PITTSFIELD -- U.S. Rep. Richard E. Neal, D-Springfield, is hailing an agreement reached as part of the fiscal cliff talks in Washington which provided a permanent fix for an oppressive tax burden some middle-class families faced.
The Alternative Minimum Tax was effectively neutralized as a "stealth" tax provision to dread for about 28 million middle-income Americans, including one million in Massachusetts, Neal said. The change indexed the qualifying amounts for families and single tax filers for inflation, ending the need for Congress to annually "patch" the legislation by changing the figures.
"I have battled for years to have this abolished," said Neal, a member of the House Ways and Means Committee. He added, "On that, I am declaring victory."
In a speech on the House floor following approval of the change, Neal said "The minimum tax was never indexed for inflation, which caused millions of middle-class Americans to become subject to the tax even though they didn’t make a lot of money."
The AMT, which in its earliest form was enacted in 1969, seeks to ensure that wealthy taxpayers pay a minimum tax even when they take tax deductions that would have reduced their payment to zero.
The income figures and other factors that key the minimum tax weren’t, however, automatically adjusted for inflation -- meaning that with inflation millions of middle-class taxpayers would have become ensnared unless Congress annually changed the qualifying figures.
Neal said it was conceivable that a family of four with an income around $45,000 could have been hit with an extra level of taxation. With the indexing feature added during the recent fiscal cliff negotiations, the problem has been solved, he said, adding, "This is clearly one of the better aspects of the deal."
"I had talked to President Bush, lobbied [Treasury Secretary Tim] Geithner, lobbied the vice president [Joe Biden] on this. I am very pleased," he said of the years-long effort.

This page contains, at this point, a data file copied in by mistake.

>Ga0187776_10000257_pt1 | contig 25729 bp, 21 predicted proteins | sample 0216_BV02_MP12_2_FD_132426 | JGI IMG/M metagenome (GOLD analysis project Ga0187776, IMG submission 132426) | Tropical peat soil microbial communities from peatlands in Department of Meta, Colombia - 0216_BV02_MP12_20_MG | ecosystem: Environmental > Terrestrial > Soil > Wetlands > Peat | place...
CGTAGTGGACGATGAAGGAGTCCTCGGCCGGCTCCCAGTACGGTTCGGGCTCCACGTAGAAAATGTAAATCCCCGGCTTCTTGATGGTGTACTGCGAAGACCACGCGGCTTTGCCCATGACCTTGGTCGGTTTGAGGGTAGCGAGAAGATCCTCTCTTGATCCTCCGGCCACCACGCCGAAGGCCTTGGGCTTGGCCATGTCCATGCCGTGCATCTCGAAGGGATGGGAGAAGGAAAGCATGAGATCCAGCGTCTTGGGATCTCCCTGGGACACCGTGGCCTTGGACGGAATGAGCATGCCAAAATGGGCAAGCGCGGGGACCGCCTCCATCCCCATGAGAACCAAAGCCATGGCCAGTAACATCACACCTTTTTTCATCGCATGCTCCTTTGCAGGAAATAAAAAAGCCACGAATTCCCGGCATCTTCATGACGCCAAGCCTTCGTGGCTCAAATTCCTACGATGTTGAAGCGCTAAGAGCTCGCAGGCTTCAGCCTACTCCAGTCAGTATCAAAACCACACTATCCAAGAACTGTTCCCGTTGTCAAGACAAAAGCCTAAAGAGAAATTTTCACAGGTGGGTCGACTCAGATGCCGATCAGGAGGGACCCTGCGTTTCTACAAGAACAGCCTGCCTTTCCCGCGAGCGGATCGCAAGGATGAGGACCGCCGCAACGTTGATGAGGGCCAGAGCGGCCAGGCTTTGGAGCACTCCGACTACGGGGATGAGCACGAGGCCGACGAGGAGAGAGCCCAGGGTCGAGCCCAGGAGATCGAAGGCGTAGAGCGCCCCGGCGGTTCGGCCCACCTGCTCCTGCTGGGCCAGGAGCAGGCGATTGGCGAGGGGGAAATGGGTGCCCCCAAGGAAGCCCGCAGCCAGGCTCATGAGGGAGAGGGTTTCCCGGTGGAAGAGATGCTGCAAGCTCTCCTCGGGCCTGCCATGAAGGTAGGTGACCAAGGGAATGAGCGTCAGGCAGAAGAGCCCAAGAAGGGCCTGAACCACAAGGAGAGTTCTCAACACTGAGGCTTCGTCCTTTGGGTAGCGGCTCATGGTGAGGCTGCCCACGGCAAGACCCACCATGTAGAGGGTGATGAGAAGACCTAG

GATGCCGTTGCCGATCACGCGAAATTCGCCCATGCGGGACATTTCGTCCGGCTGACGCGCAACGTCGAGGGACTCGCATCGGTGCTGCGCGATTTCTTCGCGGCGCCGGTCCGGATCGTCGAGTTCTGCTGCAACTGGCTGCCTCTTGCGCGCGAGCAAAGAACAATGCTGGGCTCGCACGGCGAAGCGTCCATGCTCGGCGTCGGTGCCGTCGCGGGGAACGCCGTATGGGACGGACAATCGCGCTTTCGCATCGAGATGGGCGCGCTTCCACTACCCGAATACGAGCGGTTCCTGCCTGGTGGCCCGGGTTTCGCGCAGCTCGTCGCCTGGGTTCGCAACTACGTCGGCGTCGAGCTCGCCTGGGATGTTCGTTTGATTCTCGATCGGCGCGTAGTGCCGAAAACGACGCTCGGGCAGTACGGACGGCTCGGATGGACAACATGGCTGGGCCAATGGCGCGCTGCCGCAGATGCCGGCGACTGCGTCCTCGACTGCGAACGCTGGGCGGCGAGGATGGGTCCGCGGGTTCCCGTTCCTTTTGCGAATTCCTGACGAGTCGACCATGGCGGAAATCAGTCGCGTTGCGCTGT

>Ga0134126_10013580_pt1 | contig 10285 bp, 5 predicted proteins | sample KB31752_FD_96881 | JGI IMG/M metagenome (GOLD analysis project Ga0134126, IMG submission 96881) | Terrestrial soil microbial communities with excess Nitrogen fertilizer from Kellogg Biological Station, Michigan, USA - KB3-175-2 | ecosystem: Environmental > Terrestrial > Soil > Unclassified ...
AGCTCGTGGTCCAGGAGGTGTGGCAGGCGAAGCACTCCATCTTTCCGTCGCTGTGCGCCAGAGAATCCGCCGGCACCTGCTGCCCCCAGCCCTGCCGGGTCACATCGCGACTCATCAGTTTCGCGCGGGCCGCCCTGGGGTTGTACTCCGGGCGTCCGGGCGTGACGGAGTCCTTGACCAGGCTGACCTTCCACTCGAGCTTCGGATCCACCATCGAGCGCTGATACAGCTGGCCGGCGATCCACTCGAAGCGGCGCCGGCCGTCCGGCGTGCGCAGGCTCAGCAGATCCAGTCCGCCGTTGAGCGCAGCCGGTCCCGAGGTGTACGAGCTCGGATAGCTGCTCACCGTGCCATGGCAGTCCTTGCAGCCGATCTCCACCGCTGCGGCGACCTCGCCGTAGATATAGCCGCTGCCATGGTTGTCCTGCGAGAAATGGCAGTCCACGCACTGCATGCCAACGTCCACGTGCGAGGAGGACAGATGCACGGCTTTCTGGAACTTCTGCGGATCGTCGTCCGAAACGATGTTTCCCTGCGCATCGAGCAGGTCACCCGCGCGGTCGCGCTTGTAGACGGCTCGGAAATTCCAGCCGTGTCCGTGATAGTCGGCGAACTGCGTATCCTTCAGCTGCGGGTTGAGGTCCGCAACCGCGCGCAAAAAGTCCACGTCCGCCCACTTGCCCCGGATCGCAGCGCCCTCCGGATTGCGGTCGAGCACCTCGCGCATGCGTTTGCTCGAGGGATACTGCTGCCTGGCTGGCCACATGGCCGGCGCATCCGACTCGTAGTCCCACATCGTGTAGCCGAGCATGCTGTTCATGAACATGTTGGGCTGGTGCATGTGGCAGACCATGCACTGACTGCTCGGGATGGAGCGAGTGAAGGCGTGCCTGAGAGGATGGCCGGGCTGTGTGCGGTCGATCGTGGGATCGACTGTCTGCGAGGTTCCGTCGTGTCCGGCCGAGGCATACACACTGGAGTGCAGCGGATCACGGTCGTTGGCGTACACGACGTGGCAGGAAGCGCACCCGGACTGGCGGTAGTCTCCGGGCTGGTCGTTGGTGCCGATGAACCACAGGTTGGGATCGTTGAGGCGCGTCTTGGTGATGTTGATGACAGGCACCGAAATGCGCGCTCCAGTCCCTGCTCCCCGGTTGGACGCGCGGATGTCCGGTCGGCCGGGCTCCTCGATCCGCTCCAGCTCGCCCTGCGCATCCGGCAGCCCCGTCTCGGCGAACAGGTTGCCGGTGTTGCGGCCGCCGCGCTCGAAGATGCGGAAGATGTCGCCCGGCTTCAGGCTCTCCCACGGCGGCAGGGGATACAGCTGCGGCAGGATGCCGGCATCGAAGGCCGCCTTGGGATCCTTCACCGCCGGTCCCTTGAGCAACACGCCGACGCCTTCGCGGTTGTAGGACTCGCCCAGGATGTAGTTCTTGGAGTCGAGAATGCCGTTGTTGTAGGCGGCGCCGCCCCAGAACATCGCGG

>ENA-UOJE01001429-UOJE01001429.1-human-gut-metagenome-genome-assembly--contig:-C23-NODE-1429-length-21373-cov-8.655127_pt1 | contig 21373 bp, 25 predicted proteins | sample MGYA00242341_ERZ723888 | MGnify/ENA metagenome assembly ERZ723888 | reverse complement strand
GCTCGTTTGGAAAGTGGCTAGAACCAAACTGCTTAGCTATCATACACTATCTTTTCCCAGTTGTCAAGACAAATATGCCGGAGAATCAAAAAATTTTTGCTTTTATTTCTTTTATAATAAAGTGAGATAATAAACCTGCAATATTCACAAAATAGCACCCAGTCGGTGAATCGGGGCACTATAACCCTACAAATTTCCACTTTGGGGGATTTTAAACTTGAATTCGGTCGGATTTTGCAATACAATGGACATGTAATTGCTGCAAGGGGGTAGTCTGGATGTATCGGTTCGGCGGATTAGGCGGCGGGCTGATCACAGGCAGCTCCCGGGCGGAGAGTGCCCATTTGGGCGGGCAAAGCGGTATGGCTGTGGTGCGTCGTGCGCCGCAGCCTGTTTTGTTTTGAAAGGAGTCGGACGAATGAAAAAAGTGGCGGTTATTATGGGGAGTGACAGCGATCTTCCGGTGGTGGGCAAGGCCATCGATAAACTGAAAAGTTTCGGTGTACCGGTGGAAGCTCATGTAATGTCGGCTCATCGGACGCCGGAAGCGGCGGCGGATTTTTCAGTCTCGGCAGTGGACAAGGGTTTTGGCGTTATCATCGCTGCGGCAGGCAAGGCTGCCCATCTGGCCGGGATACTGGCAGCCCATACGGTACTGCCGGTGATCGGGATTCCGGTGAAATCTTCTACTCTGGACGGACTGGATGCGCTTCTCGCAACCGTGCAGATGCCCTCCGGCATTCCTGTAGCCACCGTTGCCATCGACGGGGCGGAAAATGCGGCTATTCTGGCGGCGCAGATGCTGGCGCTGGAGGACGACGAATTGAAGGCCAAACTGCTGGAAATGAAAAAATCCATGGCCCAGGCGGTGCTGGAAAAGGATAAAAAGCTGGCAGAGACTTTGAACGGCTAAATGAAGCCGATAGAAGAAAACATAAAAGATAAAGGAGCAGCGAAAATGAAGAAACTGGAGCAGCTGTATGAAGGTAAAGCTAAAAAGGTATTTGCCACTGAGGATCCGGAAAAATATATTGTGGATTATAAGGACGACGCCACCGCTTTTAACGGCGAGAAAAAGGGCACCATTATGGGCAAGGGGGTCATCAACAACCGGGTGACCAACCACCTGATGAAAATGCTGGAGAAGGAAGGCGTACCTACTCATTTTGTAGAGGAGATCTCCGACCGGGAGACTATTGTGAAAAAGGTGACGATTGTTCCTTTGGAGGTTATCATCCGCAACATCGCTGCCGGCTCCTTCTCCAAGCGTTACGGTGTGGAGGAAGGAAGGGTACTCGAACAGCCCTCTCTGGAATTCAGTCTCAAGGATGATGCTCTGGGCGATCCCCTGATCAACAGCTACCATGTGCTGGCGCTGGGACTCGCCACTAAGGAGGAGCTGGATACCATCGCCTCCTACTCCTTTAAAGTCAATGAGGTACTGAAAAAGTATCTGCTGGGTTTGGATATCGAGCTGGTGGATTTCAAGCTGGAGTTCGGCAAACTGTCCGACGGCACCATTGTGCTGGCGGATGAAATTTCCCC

As for the talks themselves, Neal said, "This was not an argument on the perfect; it was an argument over what was possible."
He said it is imperative that efforts to reach new budget agreements begin before the next possible federal government crisis, this time over raising the federal debt limit, arrives.
The sequestration agreement on steep automatic budget cuts, which is designed to take effect unless modified by Congress and the president, he said, "should not be an option; it is too dramatic."
Fundamental tax reform is needed, Neal said. And he said the priority for Congress and the administration "should be on getting unemployment down."
Achieving an unemployment rate of 4.5 to 5 percent, he said, would "take care of a third of the [federal] deficit" through increased tax revenue and lower social services costs. Those figures have been the average in post-World War II era economic recoveries.
"It’s pretty frustrating" watching the cliff-hanging budget deals being negotiated as a member of the minority party in the Republican-controlled House of Representatives, Neal said.
But he added, "Their caucus split while ours stayed together," leading to acceptance of an agreement previously passed overwhelmingly in the Senate.
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